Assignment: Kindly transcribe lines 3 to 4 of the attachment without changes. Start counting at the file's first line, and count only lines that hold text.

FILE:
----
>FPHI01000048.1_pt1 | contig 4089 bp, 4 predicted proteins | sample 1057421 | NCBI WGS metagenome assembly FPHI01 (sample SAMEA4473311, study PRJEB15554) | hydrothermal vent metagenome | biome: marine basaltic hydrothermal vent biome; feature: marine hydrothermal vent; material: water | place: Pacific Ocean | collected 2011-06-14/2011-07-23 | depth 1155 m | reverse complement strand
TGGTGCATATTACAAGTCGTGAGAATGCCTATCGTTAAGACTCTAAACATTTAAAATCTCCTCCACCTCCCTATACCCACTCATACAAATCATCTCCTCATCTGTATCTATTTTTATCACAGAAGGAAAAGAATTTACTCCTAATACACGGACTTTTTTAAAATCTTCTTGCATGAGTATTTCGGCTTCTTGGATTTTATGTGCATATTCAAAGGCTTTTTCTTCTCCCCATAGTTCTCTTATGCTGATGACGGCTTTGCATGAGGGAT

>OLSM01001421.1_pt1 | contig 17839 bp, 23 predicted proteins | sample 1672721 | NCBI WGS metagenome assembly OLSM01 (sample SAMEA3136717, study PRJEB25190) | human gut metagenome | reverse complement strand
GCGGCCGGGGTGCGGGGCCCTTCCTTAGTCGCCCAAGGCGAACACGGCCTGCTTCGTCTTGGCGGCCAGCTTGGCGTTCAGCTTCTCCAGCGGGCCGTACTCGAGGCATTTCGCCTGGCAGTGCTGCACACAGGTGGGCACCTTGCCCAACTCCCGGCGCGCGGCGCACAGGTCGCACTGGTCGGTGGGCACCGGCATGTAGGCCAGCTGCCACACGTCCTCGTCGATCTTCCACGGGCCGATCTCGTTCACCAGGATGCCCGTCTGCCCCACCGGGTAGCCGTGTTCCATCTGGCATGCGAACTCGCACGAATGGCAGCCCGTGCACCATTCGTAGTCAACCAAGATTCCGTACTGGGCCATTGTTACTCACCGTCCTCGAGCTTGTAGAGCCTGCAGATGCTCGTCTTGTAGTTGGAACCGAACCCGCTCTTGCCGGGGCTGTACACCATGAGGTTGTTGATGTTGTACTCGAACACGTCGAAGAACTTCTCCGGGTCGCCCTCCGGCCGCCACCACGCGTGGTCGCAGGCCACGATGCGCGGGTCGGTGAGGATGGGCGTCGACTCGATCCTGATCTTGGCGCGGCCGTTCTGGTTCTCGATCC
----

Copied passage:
>OLSM01001421.1_pt1 | contig 17839 bp, 23 predicted proteins | sample 1672721 | NCBI WGS metagenome assembly OLSM01 (sample SAMEA3136717, study PRJEB25190) | human gut metagenome | reverse complement strand
GCGGCCGGGGTGCGGGGCCCTTCCTTAGTCGCCCAAGGCGAACACGGCCTGCTTCGTCTTGGCGGCCAGCTTGGCGTTCAGCTTCTCCAGCGGGCCGTACTCGAGGCATTTCGCCTGGCAGTGCTGCACACAGGTGGGCACCTTGCCCAACTCCCGGCGCGCGGCGCACAGGTCGCACTGGTCGGTGGGCACCGGCATGTAGGCCAGCTGCCACACGTCCTCGTCGATCTTCCACGGGCCGATCTCGTTCACCAGGATGCCCGTCTGCCCCACCGGGTAGCCGTGTTCCATCTGGCATGCGAACTCGCACGAATGGCAGCCCGTGCACCATTCGTAGTCAACCAAGATTCCGTACTGGGCCATTGTTACTCACCGTCCTCGAGCTTGTAGAGCCTGCAGATGCTCGTCTTGTAGTTGGAACCGAACCCGCTCTTGCCGGGGCTGTACACCATGAGGTTGTTGATGTTGTACTCGAACACGTCGAAGAACTTCTCCGGGTCGCCCTCCGGCCGCCACCACGCGTGGTCGCAGGCCACGATGCGCGGGTCGGTGAGGATGGGCGTCGACTCGATCCTGATCTTGGCGCGGCCGTTCTGGTTCTCGATCC